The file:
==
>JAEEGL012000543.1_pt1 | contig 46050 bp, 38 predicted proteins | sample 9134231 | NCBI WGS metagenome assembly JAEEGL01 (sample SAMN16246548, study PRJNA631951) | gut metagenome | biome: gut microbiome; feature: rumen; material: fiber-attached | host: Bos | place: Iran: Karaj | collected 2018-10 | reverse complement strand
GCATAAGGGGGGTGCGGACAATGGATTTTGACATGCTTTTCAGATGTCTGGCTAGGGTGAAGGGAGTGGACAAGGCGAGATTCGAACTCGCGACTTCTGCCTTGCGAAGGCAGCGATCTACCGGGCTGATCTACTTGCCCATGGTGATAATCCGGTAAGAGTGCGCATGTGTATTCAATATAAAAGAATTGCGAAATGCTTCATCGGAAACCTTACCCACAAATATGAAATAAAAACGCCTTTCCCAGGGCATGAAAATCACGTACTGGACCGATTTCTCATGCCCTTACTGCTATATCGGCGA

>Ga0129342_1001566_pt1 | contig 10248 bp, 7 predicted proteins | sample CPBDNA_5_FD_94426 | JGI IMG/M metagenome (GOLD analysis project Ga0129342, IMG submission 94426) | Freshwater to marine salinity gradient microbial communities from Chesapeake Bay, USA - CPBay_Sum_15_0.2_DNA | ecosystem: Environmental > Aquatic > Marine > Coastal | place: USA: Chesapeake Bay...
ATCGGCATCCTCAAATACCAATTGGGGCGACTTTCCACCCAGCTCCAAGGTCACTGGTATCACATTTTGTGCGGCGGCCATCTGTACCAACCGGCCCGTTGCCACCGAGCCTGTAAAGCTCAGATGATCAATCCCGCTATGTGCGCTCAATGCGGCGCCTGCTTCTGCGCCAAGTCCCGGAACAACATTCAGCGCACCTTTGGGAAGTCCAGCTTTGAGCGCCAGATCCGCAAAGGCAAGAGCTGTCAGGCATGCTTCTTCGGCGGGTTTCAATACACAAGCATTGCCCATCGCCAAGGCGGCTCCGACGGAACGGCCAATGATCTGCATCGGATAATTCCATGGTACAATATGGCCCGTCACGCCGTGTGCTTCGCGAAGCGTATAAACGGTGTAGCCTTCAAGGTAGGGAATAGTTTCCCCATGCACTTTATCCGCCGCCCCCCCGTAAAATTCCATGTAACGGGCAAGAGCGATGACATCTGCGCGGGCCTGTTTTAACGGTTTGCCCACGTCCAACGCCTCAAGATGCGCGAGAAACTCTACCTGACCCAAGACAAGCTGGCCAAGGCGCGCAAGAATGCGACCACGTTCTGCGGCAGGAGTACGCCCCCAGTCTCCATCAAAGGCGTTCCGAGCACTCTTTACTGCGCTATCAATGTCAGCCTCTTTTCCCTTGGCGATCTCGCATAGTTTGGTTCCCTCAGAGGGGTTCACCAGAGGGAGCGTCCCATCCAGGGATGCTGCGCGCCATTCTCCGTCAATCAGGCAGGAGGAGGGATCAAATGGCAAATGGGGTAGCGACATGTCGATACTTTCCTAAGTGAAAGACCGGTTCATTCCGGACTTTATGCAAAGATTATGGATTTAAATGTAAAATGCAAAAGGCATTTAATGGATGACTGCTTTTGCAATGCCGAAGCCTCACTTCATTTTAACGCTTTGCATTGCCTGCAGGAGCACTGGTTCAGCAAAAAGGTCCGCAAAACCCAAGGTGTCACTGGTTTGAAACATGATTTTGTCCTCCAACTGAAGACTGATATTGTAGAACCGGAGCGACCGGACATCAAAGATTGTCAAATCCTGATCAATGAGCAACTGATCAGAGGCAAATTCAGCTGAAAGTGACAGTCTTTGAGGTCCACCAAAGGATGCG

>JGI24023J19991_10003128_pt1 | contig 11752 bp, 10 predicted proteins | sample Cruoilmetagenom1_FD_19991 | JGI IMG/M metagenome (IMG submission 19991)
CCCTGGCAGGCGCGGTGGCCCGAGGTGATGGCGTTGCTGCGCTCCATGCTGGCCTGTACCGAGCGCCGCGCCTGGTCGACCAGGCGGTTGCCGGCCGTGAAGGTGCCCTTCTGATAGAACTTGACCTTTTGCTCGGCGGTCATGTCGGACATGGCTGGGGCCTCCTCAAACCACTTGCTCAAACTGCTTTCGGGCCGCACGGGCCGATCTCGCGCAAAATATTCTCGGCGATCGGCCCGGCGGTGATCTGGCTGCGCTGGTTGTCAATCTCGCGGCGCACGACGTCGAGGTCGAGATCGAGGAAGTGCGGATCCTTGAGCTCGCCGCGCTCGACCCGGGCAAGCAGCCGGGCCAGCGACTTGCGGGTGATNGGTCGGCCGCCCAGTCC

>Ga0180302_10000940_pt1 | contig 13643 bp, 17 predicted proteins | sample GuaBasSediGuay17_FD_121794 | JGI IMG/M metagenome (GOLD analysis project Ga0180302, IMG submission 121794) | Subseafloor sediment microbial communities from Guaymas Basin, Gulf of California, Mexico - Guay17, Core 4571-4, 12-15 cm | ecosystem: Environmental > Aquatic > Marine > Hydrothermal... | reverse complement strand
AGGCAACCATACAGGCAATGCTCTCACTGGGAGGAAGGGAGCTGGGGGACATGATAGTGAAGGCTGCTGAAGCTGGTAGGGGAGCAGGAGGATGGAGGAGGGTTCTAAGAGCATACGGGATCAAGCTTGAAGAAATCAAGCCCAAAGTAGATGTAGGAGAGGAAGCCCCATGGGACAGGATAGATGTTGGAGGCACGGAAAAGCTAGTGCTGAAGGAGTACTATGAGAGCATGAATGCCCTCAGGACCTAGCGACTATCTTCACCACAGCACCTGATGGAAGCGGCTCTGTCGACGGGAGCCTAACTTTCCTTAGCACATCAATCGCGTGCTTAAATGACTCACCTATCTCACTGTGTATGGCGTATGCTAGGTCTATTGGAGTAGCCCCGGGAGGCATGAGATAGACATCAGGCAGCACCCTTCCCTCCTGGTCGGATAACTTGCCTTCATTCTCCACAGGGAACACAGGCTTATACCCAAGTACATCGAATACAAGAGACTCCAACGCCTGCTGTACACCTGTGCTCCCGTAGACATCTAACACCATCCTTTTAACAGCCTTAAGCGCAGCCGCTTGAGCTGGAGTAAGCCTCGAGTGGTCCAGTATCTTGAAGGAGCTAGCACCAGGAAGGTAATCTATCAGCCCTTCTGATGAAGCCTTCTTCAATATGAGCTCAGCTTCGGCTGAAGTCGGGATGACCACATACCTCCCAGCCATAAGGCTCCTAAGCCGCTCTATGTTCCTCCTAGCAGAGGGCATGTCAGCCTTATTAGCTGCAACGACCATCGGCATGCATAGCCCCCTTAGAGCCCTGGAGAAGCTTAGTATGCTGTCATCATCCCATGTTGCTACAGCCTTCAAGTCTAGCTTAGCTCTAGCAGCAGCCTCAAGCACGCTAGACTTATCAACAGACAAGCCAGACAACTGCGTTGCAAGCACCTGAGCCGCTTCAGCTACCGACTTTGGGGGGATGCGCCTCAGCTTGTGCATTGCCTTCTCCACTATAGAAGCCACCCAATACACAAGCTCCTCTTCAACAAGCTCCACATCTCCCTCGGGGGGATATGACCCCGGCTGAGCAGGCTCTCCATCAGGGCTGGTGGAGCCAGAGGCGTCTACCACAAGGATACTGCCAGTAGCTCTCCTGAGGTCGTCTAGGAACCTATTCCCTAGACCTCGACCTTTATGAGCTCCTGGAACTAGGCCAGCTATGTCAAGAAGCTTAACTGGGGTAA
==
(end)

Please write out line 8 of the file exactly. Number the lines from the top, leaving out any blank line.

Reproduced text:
AGGCAACCATACAGGCAATGCTCTCACTGGGAGGAAGGGAGCTGGGGGACATGATAGTGAAGGCTGCTGAAGCTGGTAGGGGAGCAGGAGGATGGAGGAGGGTTCTAAGAGCATACGGGATCAAGCTTGAAGAAATCAAGCCCAAAGTAGATGTAGGAGAGGAAGCCCCATGGGACAGGATAGATGTTGGAGGCACGGAAAAGCTAGTGCTGAAGGAGTACTATGAGAGCATGAATGCCCTCAGGACCTAGCGACTATCTTCACCACAGCACCTGATGGAAGCGGCTCTGTCGACGGGAGCCTAACTTTCCTTAGCACATCAATCGCGTGCTTAAATGACTCACCTATCTCACTGTGTATGGCGTATGCTAGGTCTATTGGAGTAGCCCCGGGAGGCATGAGATAGACATCAGGCAGCACCCTTCCCTCCTGGTCGGATAACTTGCCTTCATTCTCCACAGGGAACACAGGCTTATACCCAAGTACATCGAATACAAGAGACTCCAACGCCTGCTGTACACCTGTGCTCCCGTAGACATCTAACACCATCCTTTTAACAGCCTTAAGCGCAGCCGCTTGAGCTGGAGTAAGCCTCGAGTGGTCCAGTATCTTGAAGGAGCTAGCACCAGGAAGGTAATCTATCAGCCCTTCTGATGAAGCCTTCTTCAATATGAGCTCAGCTTCGGCTGAAGTCGGGATGACCACATACCTCCCAGCCATAAGGCTCCTAAGCCGCTCTATGTTCCTCCTAGCAGAGGGCATGTCAGCCTTATTAGCTGCAACGACCATCGGCATGCATAGCCCCCTTAGAGCCCTGGAGAAGCTTAGTATGCTGTCATCATCCCATGTTGCTACAGCCTTCAAGTCTAGCTTAGCTCTAGCAGCAGCCTCAAGCACGCTAGACTTATCAACAGACAAGCCAGACAACTGCGTTGCAAGCACCTGAGCCGCTTCAGCTACCGACTTTGGGGGGATGCGCCTCAGCTTGTGCATTGCCTTCTCCACTATAGAAGCCACCCAATACACAAGCTCCTCTTCAACAAGCTCCACATCTCCCTCGGGGGGATATGACCCCGGCTGAGCAGGCTCTCCATCAGGGCTGGTGGAGCCAGAGGCGTCTACCACAAGGATACTGCCAGTAGCTCTCCTGAGGTCGTCTAGGAACCTATTCCCTAGACCTCGACCTTTATGAGCTCCTGGAACTAGGCCAGCTATGTCAAGAAGCTTAACTGGGGTAA